Saturday, March 1, 2003

Withdrawal Inventory

I was taking a 'withdrawal inventory' in the wee hours of the morning, during one of my wakeful periods, and I'd say, discounting sleep irregularities, I'm better than 90% recovered:

  • My weight loss has stabilized, and I've even gained some of it back. Since I don't want to pursue the bad karma of losing weight by Lorazepam withdrawal, I'm fine with going all the way back up to where I was before this fiasco, but I think I'll probably retain some of the trimback. For instance, my morning body fat percentage seems to be a pretty steady 18.5%, where it was closer to 19-20 pre-crash.

  • My appetite is more or less entirely back. Some mornings are touch and go, but by the time I get to work, I'm back in the game and able to eat my usual breakfast items. Lunch and dinner are no problem.

  • Digestion still seems a little slow. I think that's why I haven't snapped back to 190 pounds as quickly as my eating might suggest. Still, it's tons better than it was in the beginning.

  • Temperature sensitivity is still there, but I don't launch into a volley of shivers if the house is 69 degrees. The underlying thrumming of the nerves is still noticable sometimes, and I do notice occasionally that my shoulders are bunched up even when I'm sitting relaxed, and I have to force myself to unwind. You could say that I have superior muscle tone right now.

  • That really only leaves sleep. In the beginning of this journey, I was getting 3-4 hours a night. More recently it's been 5-6 hours. The last two nights, it's been at least six, and quite possibly seven hours a night. I've been taking melatonin those two nights, so it's not unaided, but I'm hoping that now, around four weeks after starting withdrawal, that I'm seeing the final stages here. Some of my reading suggests that I can expect a couple of months of irregularities, so I'm not going to set myself up for disappointment, but I feel better all around already.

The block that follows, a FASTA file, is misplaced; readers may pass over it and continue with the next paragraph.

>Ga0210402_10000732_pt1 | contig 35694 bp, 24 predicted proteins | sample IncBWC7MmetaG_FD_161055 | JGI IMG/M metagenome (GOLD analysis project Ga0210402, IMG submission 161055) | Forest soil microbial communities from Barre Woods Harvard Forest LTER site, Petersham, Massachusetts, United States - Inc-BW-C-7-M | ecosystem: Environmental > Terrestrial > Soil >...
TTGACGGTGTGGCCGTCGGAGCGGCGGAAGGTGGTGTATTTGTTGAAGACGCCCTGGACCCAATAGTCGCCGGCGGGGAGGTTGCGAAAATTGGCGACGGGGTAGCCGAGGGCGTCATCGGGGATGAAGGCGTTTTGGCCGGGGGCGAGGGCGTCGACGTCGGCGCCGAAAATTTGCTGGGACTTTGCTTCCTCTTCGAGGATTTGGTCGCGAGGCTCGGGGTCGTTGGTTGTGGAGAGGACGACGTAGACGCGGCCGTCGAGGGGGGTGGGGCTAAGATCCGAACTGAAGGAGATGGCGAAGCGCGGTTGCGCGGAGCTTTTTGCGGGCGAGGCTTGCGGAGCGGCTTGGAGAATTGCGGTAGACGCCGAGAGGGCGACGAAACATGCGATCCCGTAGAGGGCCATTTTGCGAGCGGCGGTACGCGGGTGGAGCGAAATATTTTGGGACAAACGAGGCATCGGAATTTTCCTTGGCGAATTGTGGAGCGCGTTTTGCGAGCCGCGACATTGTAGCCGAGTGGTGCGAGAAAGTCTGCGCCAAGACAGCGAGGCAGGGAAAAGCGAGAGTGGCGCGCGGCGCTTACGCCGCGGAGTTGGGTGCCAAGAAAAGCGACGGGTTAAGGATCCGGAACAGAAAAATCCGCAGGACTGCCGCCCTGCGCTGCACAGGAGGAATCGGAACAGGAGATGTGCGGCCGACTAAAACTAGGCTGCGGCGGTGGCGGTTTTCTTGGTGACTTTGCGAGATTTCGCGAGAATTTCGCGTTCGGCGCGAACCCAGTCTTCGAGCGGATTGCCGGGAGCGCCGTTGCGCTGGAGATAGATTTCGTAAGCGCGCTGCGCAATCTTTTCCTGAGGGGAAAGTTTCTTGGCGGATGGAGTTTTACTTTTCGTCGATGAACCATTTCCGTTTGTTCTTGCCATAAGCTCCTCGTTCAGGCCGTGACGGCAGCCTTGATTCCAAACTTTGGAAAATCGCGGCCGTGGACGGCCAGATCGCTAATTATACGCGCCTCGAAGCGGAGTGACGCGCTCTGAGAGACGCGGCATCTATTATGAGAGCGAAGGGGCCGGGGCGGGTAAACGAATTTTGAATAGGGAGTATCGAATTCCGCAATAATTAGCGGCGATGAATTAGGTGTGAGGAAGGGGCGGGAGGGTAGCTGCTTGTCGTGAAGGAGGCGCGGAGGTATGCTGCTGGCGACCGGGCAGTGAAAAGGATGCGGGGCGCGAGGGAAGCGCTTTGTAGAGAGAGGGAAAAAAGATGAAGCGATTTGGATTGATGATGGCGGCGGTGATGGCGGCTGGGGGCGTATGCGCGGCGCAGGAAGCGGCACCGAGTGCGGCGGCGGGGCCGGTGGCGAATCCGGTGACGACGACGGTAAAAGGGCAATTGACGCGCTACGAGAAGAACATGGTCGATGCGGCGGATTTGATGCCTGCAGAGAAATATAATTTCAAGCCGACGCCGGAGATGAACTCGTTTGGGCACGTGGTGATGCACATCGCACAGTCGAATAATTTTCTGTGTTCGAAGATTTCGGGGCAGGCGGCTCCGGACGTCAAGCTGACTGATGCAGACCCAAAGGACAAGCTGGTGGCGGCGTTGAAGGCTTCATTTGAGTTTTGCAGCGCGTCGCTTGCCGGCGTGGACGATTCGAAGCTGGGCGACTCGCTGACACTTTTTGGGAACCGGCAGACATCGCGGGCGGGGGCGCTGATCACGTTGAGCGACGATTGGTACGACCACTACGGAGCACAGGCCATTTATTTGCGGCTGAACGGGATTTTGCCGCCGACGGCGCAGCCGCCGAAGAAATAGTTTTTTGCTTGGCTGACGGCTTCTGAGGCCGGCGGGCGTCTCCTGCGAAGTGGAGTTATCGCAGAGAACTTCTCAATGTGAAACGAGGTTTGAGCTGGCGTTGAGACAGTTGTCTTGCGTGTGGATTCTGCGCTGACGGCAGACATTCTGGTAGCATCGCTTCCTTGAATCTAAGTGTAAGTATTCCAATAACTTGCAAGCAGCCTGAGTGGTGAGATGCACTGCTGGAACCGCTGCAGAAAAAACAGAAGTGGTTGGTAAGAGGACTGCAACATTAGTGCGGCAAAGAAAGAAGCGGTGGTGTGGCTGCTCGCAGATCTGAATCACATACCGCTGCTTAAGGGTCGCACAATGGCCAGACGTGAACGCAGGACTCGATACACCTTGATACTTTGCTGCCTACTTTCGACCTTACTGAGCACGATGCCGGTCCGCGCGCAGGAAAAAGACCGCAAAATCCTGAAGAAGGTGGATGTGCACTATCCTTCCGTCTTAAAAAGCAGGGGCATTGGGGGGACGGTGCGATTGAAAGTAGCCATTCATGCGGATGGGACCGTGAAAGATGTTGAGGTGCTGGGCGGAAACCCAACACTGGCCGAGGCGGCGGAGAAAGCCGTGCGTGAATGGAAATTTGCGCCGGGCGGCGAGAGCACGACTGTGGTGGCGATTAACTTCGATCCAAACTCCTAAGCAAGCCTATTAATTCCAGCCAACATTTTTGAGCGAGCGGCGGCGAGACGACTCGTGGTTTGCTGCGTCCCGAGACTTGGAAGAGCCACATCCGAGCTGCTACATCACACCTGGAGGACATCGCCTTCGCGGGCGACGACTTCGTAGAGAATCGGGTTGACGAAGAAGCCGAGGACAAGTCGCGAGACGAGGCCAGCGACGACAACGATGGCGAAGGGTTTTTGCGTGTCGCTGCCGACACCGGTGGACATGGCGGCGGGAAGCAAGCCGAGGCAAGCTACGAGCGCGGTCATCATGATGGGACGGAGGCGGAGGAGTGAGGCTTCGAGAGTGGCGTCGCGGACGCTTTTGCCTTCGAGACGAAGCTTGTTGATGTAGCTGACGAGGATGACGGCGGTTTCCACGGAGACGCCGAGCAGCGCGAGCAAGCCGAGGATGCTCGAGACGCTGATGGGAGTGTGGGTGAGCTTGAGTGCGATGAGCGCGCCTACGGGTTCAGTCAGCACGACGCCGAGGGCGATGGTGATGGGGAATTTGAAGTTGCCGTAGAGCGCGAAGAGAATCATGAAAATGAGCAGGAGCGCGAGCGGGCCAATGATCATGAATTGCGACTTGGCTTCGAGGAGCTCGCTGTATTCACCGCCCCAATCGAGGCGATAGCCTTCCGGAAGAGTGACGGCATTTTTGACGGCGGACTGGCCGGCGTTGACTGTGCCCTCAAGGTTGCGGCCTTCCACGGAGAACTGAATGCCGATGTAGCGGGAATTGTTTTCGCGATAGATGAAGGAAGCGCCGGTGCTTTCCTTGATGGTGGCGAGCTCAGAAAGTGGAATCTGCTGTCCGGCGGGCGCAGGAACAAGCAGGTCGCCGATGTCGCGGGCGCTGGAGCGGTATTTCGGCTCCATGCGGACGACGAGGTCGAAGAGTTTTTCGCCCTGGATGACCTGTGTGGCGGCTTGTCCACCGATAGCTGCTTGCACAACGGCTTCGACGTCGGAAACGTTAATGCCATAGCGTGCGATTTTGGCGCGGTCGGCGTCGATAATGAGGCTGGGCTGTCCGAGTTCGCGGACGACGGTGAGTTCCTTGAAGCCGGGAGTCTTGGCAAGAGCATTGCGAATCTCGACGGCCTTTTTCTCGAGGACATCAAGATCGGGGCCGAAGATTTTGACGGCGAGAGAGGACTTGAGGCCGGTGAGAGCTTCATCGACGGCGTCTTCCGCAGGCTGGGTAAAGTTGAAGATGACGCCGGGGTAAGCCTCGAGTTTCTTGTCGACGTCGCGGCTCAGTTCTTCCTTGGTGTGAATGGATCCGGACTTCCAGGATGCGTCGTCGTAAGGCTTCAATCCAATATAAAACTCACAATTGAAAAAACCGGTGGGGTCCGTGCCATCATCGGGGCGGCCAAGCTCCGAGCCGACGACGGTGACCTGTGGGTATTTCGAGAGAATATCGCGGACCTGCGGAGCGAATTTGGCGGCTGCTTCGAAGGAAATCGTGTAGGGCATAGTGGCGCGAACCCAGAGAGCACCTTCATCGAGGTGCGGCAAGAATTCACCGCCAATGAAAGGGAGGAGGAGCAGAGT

As for the root cause of all this, the nerve twitch that caused Dr. Winans to ignorantly prescribe a large dose of Lorazepam in the first place, it is still there. Something changed with the period of meds though, as it is now weaker, thready and random, rather than chronic, strong and cyclical. I can pretty much ignore it when trying to sleep. This is not saying that it won't get worse again. None of the doctors were sure of the cause, so nobody can say how it will progress.

I'm going to follow Dr. Devere's advice and buy a better bike seat, though. And while I have no evidence that Neurontin would help, it's nice to know there is a fallback strategy should the problem worsen again.

Gotta take Kelly to her swim class now, so enough rambling!

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